Classroom management and discipline is a product of consistency and developing a relationship with the students. Effective discipline is a product of classroom procedures and developing mutual respect between students and their teacher. We, as music teachers, however wear many hats. Often music teachers are invited to do clinics. We may teach a summer camp, substitute or guest teach. In these situations you cannot always predict how kids would behave. You have to adapt on the spot.
If you are teacher from a different subject, keep reading. Same classroom and management ideas can be applied to any class.
Four Tips to Improve Classroom behavior on The Spot and Improve Your Teaching On The Long Run
Practicing these four steps below is something that experienced teachers do natural as a part of their instruction. We all need regular refreshment of our practice. Which ones do you incorporate in yours
- Watch the intonation of your voice. Changing the volume you talk will get students’ attention. Getting suddenly louder or suddenly very soft will re-focus the class if they are getting off track. If a child is misbehaving, focus on your voice being firm.
Classroom Management and Discipline Challenge: Practice talking with different tempo and different dynamics of your voice in class. Notice how that affects the kids. Experiment on a class you feel comfortable with first. You will then be able to apply this idea to more challenging situations.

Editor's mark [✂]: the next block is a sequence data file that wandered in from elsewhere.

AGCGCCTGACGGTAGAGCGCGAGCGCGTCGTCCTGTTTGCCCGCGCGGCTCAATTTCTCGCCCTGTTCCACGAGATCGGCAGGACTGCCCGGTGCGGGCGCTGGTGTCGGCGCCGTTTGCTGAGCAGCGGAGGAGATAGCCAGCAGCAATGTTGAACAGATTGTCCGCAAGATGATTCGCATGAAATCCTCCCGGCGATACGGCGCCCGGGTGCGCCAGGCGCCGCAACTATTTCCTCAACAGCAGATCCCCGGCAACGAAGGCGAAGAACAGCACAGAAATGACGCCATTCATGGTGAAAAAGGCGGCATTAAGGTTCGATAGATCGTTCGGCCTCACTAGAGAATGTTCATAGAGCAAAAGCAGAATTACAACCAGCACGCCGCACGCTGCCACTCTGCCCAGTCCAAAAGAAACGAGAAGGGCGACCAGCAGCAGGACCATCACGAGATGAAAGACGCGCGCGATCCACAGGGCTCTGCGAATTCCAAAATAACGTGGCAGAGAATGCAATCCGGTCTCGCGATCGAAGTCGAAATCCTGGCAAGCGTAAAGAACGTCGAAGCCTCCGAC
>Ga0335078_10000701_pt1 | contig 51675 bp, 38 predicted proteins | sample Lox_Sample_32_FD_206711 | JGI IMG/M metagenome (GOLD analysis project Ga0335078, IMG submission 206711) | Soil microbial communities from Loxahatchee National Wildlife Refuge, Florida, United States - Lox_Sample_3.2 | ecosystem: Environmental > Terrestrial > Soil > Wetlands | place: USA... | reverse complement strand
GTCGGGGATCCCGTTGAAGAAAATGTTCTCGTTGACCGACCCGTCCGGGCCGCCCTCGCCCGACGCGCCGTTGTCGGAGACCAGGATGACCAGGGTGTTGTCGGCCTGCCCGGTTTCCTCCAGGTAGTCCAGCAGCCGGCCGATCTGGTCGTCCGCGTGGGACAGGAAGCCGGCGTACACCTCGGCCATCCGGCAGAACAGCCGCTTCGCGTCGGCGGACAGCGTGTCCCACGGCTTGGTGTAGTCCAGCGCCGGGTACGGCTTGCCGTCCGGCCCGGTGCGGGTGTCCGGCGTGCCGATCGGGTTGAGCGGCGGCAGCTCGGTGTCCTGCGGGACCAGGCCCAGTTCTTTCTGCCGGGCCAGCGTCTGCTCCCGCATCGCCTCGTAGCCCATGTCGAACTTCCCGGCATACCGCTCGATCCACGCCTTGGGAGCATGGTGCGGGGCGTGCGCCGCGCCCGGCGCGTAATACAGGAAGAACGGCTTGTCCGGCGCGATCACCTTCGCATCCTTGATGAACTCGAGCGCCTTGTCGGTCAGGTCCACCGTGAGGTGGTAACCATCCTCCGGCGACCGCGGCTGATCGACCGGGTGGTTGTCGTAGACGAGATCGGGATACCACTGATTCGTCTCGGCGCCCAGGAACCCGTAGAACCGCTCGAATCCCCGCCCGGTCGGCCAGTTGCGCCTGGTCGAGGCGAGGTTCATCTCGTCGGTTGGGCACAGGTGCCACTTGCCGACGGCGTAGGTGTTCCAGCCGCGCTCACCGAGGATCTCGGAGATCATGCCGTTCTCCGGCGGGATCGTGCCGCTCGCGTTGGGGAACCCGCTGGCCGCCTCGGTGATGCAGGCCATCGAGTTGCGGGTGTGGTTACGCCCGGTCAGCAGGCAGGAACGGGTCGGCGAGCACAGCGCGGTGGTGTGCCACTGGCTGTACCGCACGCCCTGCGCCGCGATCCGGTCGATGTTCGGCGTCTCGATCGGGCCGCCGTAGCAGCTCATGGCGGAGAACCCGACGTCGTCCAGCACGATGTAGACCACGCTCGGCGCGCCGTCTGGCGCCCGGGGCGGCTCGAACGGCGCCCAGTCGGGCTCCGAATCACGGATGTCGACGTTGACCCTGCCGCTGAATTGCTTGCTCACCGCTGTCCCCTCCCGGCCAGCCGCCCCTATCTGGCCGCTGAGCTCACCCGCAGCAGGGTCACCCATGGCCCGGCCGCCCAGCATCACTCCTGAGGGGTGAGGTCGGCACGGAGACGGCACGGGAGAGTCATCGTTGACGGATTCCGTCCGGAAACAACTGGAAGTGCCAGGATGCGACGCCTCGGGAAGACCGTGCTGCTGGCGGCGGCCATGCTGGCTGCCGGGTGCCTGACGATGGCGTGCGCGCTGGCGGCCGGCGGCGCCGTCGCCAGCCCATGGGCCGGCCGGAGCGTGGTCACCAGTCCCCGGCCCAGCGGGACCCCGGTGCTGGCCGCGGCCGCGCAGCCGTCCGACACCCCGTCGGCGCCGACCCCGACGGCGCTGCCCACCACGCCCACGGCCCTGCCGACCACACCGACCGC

- Move around the room. If a child is getting louder, you can go close to him. You may also gently put your hand on the child’s desk or music stand (without touching the child) as you are giving instruction. This will give them the message that they are being watched.
- Change of pace will help students re-focus. That may mean changing the activity, having students move, or simply having the teacher change their own pace (sit down, move around the room). Many children get louder/misbehaved simply because they get bored and loose their focus. Having them look at different directions, listen to the teacher change their voice, as well as moving will get them to be focused for a longer time.
Example: I have a student-teacher who does a great job with that. He moves around the first part of class to keep students on task. In the middle when introducing a new topic, he suddenly sits down…the moment he changes his pace the kids get completely quiet and want to hear what he has to say. It is very interesting to watch!
- Instead of focusing your attention on the kids who are misbehaving, focus on the ones doing well! If a child is talking or loosing focus, find a child next to them who are being quiet and congratulate them for it. Often in a class I may find the one kids who is quiet and in good rest position. I may say “I’d like you to see ….and become as good as she is”. This re-directs students’ attention very quickly and they want to be “one of the good kids”.
For more tips on positive reinforcement see
Changing Behavior Habits with Students
So, which of the four strategies are you using in your teaching?